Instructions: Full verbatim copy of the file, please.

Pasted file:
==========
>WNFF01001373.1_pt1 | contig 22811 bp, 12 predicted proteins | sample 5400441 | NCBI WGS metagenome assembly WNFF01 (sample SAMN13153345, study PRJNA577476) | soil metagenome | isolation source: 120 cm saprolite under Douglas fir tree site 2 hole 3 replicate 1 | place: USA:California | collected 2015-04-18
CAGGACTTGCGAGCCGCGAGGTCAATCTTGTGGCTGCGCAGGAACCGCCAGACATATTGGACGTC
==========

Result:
>WNFF01001373.1_pt1 | contig 22811 bp, 12 predicted proteins | sample 5400441 | NCBI WGS metagenome assembly WNFF01 (sample SAMN13153345, study PRJNA577476) | soil metagenome | isolation source: 120 cm saprolite under Douglas fir tree site 2 hole 3 replicate 1 | place: USA:California | collected 2015-04-18
CAGGACTTGCGAGCCGCGAGGTCAATCTTGTGGCTGCGCAGGAACCGCCAGACATATTGGACGTC